Sustainable agricultural production takes into account three factors: a business’s profitability, the people dependent on and influenced by the business (including the broader community consisting of the consumers and even upstream and downstream workers), and the impact on the environment.
While the importance of profitability is generally accepted, very little is done beyond the farm gate to increase farmers’ profitability.
The easiest way to achieve this will be to see that farmers receive a fair price for their product.
One prominent UK retail chain insists on a three-party contract with suppliers that includes both the processor and the farmer.
Unfortunately, in most discussion about sustainability, the environmental aspect receives the most attention. Here the media hype is huge and, in many cases, not based on scientific fact. This is especially true of retailers’ insistence on GM-free products.
Sustainable grain production implies that the grain is produced with minimum tillage and minimum use of insecticides and herbicides. This cannot be done without the use of GM seed. Endorsing GM-free products actually encourages the increased use of chemicals!
The fourth factor
At a recent conference in Ireland, Tina Hennessy of the University of Cork explained the importance of the fourth element of sustainability, namely innovation.
Any farmer who keeps on farming exactly as in the past will very soon have to quit farming altogether. This is because the terms of trade for agriculture (the ratio between agricultural input and output prices) weakens constantly. Growing a farming operation horizontally can, through improved economies of scale, maintain farm profitability.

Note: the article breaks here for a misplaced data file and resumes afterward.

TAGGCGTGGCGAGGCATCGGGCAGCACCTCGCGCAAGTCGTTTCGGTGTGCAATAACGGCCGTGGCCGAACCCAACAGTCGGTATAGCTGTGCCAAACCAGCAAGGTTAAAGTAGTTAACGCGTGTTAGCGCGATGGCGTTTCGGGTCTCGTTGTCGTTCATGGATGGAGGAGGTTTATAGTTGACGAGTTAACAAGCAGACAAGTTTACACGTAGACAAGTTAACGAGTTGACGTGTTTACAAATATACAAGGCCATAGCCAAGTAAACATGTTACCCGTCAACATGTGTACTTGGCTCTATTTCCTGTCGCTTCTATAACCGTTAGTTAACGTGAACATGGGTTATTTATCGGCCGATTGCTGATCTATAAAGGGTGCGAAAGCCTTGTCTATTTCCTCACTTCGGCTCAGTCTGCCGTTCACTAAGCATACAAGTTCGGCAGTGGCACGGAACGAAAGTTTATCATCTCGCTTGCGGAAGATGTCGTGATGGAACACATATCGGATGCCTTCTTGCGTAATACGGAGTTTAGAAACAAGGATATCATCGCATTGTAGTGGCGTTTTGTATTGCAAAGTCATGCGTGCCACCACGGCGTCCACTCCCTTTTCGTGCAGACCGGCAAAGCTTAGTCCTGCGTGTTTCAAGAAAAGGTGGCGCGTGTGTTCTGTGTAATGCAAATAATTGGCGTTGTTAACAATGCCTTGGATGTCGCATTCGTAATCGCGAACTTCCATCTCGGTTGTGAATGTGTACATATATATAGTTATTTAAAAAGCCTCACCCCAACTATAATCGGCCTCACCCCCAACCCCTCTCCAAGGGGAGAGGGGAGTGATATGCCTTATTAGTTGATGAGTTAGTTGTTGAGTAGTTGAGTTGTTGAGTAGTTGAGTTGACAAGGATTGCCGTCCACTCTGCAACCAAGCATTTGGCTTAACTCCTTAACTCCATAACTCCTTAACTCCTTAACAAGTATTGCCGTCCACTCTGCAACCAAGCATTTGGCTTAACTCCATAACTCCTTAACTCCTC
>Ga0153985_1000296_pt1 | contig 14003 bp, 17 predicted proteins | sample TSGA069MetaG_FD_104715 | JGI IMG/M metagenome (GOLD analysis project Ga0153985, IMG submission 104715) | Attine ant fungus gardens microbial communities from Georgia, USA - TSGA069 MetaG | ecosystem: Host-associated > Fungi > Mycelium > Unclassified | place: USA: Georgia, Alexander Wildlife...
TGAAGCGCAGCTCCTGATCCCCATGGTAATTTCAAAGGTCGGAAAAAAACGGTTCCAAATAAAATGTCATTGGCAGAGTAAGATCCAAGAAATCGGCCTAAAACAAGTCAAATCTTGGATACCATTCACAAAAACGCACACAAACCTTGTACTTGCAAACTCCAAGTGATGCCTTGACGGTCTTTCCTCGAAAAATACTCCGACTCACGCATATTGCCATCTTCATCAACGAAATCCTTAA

Vertical expansion by forward or rearward integration in the value chain can also help.
There are many examples of farmers who successfully process and market their own products to the retail trade or directly to consumers.
There are also examples of farmers who have successfully created input-processing and input supplier businesses to supply their own and other farmers’ farm requisites.
In addition to these growth strategies, farmers can improve their profitability by applying new technologies. Here, the common wisdom is that the early adopters of new technology benefit the most.
But this is not true. Early adopters pay more for the technology, they do not have access to other users, and they are solely dependent on the supplier for information and advice.
Case histories of early adoption gone wrong
My first experience with the negative effect of being an early adopter came in the 1950s when my father decided to plant a new wonder crop called rhompa grass.
It required very little water, was hardy and frost-resistant, provided highly nutritious food for animals, and grew very quickly. I therefore remember my father’s disappointment when the cows took one bite of the grass, turned away, and promptly started grazing the dry grass outside the land.
New wonder crops will continue to be found. In nearly all cases, these will not result in real production improvement.
Here is another example. In the 1980s, many dairy farmers were sold feeding stations to feed individual rations to their cows. These cubicles can still be found on some farms. They have long been converted to calf pens, however, as farmers soon realised that this feeding system was impractical.
Today, the development of the software and sensors to enable efficient individual feeding of cows has changed this approach to an efficient new technology.
The lesson, in agriculture at least, is it’s better to be part of the early majority than to be an early adopter.
Dr Koos Coetzee is an agricultural economist at the MPO. All opinions expressed are his own and do not reflect MPO policy.